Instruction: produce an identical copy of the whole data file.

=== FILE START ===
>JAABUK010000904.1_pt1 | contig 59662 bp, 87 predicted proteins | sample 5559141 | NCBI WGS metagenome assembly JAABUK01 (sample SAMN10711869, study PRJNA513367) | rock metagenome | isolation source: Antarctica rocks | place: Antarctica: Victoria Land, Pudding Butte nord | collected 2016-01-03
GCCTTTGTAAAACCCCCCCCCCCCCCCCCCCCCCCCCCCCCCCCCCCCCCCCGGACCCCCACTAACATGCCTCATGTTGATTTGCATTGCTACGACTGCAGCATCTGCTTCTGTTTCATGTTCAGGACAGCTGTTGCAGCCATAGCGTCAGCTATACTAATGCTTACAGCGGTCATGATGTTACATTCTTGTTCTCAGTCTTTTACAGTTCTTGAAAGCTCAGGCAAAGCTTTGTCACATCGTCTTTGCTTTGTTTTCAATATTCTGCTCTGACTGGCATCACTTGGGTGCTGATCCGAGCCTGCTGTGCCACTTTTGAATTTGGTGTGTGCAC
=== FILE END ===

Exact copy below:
>JAABUK010000904.1_pt1 | contig 59662 bp, 87 predicted proteins | sample 5559141 | NCBI WGS metagenome assembly JAABUK01 (sample SAMN10711869, study PRJNA513367) | rock metagenome | isolation source: Antarctica rocks | place: Antarctica: Victoria Land, Pudding Butte nord | collected 2016-01-03
GCCTTTGTAAAACCCCCCCCCCCCCCCCCCCCCCCCCCCCCCCCCCCCCCCCGGACCCCCACTAACATGCCTCATGTTGATTTGCATTGCTACGACTGCAGCATCTGCTTCTGTTTCATGTTCAGGACAGCTGTTGCAGCCATAGCGTCAGCTATACTAATGCTTACAGCGGTCATGATGTTACATTCTTGTTCTCAGTCTTTTACAGTTCTTGAAAGCTCAGGCAAAGCTTTGTCACATCGTCTTTGCTTTGTTTTCAATATTCTGCTCTGACTGGCATCACTTGGGTGCTGATCCGAGCCTGCTGTGCCACTTTTGAATTTGGTGTGTGCAC